Here's what the cast of ''Friends'' is up to this week. Matthew Perry praises the regime change at ''The West Wing,'' and Jennifer Aniston is un-covered at the Rosie O'Donnell trial

By Gary Susman
Updated November 11, 2003 at 05:00 AM EST

WELCOME MATT Matthew Perry returns to the White House in Wednesday’s ”The West Wing,” reprising his Emmy-nominated role from last season as jinxed Republican lawyer Joe Quincy. ”I actually sought out the job on ‘The West Wing’ because I was such a fan of the show,” Perry told the Associated Press. ”Actors look for good writing … and ‘West Wing’ in my opinion is the best writing in dramatic television.” Having worked on the show under the old Aaron Sorkin regime and now under its new writers, Perry says the writing is still top-notch. ”I think ‘West Wing’ is as good as it was … which is an amazing accomplishment given the genius of Aaron Sorkin,” he said. ”I would say it’s slightly more of a team effort over there.” Among the cast, Perry said he especially enjoyed working so closely with Richard Schiff. ”He’s a talented and nice man, and he made it fun,” Perry said of the actor who plays communications director Toby Ziegler. ”Maybe Richard Schiff and I will go on the road together and do a little vaudeville or something.”

FRIENDLY WITNESS Did Jennifer Aniston unwittingly help kill Rosie O’Donnell’s magazine? Her name came up twice in testimony in the current New York trial involving dueling breach-of-contract lawsuits between O’Donnell and publisher Gruner & Jahr over who’s to blame for the demise of Rosie magazine. At issue is who had final editorial say. Early in the trial, editor Susan Toepfer testified that, when she suggested putting Aniston on the cover, the onetime Queen of Nice launched into a tirade. ”She said, ‘That is an example of someone I don’t want to do. The girl has nothing to say,”’ Toepfer testified, according to the New York Daily News. Later in the trial, O’Donnell testified that she nixed the idea because ”Jennifer Aniston is on 19 magazine covers every month.” Aniston hasn’t commented on the legal proceedings.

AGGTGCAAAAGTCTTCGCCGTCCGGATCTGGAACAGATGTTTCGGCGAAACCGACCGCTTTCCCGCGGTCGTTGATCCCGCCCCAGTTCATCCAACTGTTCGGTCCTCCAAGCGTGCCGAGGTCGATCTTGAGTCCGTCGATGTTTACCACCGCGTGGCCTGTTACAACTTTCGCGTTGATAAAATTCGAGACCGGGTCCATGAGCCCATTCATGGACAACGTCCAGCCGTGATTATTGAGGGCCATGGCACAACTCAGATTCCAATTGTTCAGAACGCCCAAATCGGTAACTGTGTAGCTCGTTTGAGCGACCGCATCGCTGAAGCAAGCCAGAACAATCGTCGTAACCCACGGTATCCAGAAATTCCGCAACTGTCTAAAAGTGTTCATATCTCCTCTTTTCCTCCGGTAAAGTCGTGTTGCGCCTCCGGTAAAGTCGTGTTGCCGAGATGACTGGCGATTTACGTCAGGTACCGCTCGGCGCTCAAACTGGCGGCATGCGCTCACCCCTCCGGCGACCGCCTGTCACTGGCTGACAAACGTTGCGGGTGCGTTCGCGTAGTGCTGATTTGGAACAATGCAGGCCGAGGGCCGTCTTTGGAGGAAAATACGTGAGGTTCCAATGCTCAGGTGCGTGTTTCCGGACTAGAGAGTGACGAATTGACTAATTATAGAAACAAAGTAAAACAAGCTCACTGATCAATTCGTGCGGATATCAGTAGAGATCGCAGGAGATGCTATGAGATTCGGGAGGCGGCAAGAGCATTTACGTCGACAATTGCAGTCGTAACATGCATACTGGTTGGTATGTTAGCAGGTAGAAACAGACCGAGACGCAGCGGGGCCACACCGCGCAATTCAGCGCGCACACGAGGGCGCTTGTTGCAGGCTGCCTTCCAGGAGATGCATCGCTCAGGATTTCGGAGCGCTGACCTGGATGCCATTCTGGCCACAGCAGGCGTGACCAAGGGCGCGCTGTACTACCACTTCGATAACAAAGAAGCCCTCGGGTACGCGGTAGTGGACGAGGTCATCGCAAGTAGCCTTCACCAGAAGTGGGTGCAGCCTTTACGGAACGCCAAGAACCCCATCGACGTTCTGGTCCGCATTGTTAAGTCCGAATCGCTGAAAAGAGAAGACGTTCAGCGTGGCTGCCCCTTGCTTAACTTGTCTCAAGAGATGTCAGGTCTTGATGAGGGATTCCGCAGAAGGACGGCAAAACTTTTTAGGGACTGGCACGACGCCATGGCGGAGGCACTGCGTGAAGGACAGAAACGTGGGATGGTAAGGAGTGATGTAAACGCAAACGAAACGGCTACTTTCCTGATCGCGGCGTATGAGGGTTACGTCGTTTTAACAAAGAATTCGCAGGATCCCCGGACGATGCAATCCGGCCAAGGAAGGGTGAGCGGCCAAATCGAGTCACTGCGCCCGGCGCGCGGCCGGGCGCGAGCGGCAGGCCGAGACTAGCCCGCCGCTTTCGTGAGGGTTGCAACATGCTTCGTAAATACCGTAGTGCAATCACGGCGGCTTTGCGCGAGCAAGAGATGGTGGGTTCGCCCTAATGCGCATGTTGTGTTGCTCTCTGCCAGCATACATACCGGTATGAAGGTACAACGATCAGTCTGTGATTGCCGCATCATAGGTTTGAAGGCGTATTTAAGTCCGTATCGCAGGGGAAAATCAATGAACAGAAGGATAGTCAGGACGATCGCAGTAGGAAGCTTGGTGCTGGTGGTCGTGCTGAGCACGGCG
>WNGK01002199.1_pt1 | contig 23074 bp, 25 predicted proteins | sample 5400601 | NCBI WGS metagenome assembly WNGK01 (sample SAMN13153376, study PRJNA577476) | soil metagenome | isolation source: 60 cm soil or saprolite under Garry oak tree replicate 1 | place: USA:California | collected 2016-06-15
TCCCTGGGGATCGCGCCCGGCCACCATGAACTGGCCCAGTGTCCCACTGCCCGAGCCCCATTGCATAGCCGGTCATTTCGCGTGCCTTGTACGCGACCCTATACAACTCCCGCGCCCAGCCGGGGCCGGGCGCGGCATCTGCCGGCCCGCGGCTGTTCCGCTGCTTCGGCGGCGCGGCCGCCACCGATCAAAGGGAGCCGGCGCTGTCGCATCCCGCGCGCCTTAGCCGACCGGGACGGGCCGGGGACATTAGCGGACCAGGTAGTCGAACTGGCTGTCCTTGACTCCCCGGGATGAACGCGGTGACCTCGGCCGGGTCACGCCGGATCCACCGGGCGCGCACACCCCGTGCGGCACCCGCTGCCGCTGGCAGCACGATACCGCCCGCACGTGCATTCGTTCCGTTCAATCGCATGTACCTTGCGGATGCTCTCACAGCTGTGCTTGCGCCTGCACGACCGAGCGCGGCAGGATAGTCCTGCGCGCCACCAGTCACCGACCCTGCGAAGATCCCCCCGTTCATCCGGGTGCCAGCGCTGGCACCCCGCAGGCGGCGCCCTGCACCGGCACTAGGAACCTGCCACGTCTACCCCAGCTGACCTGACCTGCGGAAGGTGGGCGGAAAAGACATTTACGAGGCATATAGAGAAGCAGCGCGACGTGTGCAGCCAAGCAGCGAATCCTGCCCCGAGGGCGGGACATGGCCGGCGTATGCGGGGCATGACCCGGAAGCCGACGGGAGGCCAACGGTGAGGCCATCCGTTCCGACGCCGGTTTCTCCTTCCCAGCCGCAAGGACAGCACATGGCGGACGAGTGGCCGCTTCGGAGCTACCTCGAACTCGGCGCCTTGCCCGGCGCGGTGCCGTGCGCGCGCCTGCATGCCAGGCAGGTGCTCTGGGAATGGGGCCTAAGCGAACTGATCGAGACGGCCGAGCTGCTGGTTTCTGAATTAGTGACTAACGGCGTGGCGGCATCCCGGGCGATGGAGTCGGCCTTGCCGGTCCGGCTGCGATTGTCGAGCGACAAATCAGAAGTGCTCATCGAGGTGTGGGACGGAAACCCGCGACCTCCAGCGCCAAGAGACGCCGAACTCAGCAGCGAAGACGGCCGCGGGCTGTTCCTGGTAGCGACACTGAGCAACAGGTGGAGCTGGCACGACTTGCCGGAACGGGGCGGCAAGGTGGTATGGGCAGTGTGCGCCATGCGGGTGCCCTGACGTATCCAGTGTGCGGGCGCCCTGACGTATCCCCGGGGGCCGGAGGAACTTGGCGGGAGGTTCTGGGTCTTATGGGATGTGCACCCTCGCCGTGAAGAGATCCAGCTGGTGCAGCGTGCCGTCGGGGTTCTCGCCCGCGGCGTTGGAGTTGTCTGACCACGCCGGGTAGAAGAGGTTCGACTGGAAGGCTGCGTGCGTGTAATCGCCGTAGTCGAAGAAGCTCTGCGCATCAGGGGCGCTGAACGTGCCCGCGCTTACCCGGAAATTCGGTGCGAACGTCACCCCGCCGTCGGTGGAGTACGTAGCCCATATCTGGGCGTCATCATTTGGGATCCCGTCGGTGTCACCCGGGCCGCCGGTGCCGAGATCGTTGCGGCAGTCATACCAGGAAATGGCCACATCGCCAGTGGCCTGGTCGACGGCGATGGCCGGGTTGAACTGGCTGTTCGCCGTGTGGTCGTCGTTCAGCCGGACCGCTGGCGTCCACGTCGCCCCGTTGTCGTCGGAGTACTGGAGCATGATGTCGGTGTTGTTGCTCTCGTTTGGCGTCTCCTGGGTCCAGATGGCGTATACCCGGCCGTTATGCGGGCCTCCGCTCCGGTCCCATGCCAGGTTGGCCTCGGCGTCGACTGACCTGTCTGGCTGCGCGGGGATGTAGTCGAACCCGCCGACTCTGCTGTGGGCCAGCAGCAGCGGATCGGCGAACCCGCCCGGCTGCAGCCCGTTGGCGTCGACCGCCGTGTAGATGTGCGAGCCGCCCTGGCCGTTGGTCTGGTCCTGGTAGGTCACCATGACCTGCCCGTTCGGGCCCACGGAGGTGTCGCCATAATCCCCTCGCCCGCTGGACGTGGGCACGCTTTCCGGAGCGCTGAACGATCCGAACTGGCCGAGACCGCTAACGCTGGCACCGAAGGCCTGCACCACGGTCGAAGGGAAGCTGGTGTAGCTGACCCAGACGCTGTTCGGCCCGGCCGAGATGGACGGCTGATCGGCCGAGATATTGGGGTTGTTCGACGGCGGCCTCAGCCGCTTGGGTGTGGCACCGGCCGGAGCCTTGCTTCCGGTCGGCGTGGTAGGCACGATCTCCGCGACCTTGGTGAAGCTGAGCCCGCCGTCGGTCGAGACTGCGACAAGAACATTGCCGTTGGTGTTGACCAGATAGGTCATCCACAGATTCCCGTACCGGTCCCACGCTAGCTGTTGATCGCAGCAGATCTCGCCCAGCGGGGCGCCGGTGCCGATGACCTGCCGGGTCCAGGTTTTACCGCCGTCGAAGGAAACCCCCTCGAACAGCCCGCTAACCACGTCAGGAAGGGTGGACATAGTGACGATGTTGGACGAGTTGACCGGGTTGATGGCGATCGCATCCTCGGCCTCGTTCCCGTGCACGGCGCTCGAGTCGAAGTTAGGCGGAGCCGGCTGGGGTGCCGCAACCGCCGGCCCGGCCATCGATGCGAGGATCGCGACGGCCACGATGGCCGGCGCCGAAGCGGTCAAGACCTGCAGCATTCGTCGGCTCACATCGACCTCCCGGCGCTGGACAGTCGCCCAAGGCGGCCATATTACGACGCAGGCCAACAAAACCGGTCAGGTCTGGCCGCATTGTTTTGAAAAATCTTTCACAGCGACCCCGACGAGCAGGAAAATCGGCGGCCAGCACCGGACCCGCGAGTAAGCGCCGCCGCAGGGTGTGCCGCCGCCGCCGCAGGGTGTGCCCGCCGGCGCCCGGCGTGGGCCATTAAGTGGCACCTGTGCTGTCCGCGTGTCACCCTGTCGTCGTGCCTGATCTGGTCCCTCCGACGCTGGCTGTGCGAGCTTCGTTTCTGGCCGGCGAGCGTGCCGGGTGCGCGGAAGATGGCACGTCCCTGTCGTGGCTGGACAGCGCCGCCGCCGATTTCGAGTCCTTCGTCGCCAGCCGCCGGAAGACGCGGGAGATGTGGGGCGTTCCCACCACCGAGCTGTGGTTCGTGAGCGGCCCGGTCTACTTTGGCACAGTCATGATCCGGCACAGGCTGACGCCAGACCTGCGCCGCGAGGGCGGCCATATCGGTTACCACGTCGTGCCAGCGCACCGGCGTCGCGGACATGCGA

MUFFIN MEN Is ”Friends” secretly ”TV’s gayest show”? That’s what writer Ned Zeman asserts in the new issue of Vanity Fair. He calls Ross, Chandler, and Joey ”lovably wisecracking girly-boys” who ”seem unaware of their obvious gayness.” After all, he writes, the guys like ”pastel neckties, sweater-vests and hair products,” and they spend a lot of time at Central Perk ”sharing muffins and lattes with the gals.”

Series co-creator David Crane, who is openly gay (Zeman says he’s part of Hollywood’s ”gay mafia”), dismisses the article as ”silly.” ”It seems incredibly naive and stereotypical,” he tells the Philadelphia Inquirer. For his part, Crane (who offers the obligatory assurance that there will not be an 11th season of ”Friends,” saying, ”There is no possibility on Earth. We absolutely, categorically will not do it.”) says he himself has never owned a sweater vest, owned only one pastel tie in the ’80s, and likes muffins and lattes, ”but no more or less than the next guy, straight or otherwise.” He does cop to ”wink-wink” storylines in the second season involving roomies Chandler and Joey. ”It was an arch conceit, all very tongue-in-cheek.” Okay, but what’s up with Ross and that spray-on tan?



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